Single Mamis on Father’s day

Can we talk about the way in which single fathers are put on a pedestal for having risen to the challenge of parenting and single mothers are expected to fill the role of parent if they find themselves in that position. It is an expectation of assumed parenthood when a mujer is pregnant whereas single fathers are seen as choosing to be brave and responsible, martyrdom and sainthood rolled into one.
 We single mothers of color breed more criminals [and if we are brown our children are doubly seen as criminals]. The default sluthood/demon is already on the single mom. The pipeline to prison is a passage made for our children.
And single fathers/fathers get casseroles and cookies. Look I don’t hate single dads. I don’. And the default sluthood/demon is already on the single mom.
I don’t hate dads. I am simply reflecting the garbage that is thrown at single moms of color. And if anyone is tired of hearing single mothers of color talk about the way we are stigmatized there are literally 100s of millions of things you can do to combat the stereotype.
Do your homework. If you feel the need to defend the honor of single dads, I think society has that down for you.
Photos by Jonathan River Martinez-Hernandez
Photos by Jonathan River Martinez-Hernandez
I have been writing about the way society views single moms of color since I became a mom 15 years ago. Then it was via zines and livejournal. If you remember the first issue of Hermana Resist was about being pregnant and poor and not having support in place. I have talked about how single mothers of color are stereotyped since forever.
I have talked about the creation and formation of the welfare queen, how it’s used against Black and Latina single moms and how society is actually harmful to single mothers of color. Society would like single mothers to go away.
Society would like single mothers of color to not exist. Society will blame everything under the sun on single mothers. Single mothers of color are a vulnerable segment of society.
This stereotype lives on in jokes, articles, movies, media portrayal of single mothers of color. It lives on in how the news and media cover stories involving single mothers of color. It lives on in government policies and frameworks designed for two parent families and designed to keep single mothers of color in poverty.
The stigma attached to single mothers of color is not the same “stigma” that is attached to dead beat dads. And being more specific, deadbeat dads is attached to fathers who skip out on paying child support, whereas the stigma of single mothers of color happens for simply existing.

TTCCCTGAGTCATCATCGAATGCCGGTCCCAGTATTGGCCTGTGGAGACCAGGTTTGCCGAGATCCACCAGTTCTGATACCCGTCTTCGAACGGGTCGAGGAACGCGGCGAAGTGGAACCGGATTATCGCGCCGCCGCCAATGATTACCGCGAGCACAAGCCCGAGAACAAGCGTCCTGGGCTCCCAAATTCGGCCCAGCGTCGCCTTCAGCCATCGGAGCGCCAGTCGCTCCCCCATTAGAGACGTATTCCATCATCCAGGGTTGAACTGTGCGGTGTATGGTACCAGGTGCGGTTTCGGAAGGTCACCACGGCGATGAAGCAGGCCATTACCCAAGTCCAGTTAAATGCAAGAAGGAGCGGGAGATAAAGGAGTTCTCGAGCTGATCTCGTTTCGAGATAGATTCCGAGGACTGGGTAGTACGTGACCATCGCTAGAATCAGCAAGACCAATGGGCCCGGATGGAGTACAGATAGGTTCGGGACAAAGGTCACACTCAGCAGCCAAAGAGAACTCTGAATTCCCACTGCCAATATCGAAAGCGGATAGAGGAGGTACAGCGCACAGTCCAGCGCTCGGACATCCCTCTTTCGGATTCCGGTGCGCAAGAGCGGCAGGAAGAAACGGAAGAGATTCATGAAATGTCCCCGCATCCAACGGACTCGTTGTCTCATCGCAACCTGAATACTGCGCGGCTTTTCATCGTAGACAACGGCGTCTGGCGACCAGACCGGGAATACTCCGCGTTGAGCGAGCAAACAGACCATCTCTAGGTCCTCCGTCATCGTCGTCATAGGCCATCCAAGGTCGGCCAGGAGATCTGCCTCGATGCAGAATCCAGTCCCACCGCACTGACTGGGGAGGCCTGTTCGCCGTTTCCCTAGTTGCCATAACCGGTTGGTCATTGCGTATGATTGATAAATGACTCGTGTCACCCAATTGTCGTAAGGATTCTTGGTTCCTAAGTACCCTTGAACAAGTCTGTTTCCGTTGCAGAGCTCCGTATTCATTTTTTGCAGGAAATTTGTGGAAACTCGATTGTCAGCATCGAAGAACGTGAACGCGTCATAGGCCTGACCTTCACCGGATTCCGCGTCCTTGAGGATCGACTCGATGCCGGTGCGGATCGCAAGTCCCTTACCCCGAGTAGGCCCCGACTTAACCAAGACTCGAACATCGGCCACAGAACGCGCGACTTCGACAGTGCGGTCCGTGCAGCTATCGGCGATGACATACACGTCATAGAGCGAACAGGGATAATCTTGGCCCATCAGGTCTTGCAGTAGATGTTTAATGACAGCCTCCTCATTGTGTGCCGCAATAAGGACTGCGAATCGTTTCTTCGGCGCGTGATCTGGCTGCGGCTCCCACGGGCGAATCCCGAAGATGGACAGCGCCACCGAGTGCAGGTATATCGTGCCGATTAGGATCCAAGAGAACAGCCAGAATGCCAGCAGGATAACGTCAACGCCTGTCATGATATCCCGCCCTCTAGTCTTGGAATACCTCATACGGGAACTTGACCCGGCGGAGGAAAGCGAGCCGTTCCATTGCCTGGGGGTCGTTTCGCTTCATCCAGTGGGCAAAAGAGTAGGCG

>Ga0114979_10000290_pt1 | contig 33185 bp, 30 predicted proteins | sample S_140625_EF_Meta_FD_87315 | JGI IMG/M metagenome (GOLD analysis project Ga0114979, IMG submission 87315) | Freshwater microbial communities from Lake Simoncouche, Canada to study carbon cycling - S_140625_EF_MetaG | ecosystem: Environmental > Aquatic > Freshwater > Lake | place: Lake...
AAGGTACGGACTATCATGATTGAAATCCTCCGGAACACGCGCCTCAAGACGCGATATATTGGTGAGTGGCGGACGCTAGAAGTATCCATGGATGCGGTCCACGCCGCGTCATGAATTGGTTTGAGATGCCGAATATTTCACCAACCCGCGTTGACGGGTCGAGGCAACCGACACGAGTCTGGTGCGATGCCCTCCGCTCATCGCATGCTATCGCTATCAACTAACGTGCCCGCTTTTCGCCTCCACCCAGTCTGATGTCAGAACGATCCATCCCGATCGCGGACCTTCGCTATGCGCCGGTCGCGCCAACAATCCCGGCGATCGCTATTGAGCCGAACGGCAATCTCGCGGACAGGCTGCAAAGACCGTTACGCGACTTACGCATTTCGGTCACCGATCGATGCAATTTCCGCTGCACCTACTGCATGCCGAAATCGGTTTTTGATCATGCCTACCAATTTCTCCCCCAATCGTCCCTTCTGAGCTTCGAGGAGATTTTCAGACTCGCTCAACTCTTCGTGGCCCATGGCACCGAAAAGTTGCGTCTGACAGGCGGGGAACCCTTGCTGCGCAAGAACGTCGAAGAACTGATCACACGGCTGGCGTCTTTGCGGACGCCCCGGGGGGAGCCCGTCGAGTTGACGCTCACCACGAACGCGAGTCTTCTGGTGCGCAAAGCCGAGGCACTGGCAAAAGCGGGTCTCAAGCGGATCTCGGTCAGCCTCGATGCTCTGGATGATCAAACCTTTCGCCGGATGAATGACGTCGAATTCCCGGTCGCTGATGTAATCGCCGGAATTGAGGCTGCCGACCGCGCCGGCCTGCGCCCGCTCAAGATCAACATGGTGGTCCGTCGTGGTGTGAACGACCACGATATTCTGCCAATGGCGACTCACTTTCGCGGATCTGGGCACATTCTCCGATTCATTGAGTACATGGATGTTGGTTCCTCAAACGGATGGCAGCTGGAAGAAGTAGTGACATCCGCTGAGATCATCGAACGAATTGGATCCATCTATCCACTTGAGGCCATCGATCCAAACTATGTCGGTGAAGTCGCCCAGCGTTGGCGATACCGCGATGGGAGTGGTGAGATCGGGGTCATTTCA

As a mother.
In a brown or Black body.
Yes I am well aware that there are wonderful fathers out there who are supportive and loving to their kids. I have friends who have wonderful relationships with fathers, who are partnered with persons who are in father roles who are awesome and I have friends and family members who are awesome fathers in their own right.
All this does not take away the facts of how single mothers of color are vilified and portrayed. Across the board. As being wrong. When I am being critical of fathers or the way single mothers of color are seen I don’t discount that there are good fathers out there or even terrible mothers. I am talking about, specifically, the portrayal of single mothers of color and how we as a society vilify them/us.


Noemi Martinez is a Xicana/Puerto Rican writer, poet and non-traditional teacher living in the texas/mexico borderlands, birthplace of Gloria Anzaldua. She is interested in, diy, edupunk, indigenous issues, queer theory and reclamation, mestiza identity, borderland studies, women of color in alt media, raising brown boys, invisible disabilities, Mexican American/[email protected] history, Texas/mexico border history, raising spitfire chicanas & single parenting in alt cultures. Some of her work has recently appeared in The Perch, Make/Shift and Asylum Magazine.

*Poetry is not only dream and vision; it is the skeleton architecture of our lives. It lays the foundations for a future of change, a bridge across our fears of what has never been before.
-Audre Lorde

We need to create poetry, art, research, and books that cannot be assimilated, but is accessible. -Gloria Anzaldúa

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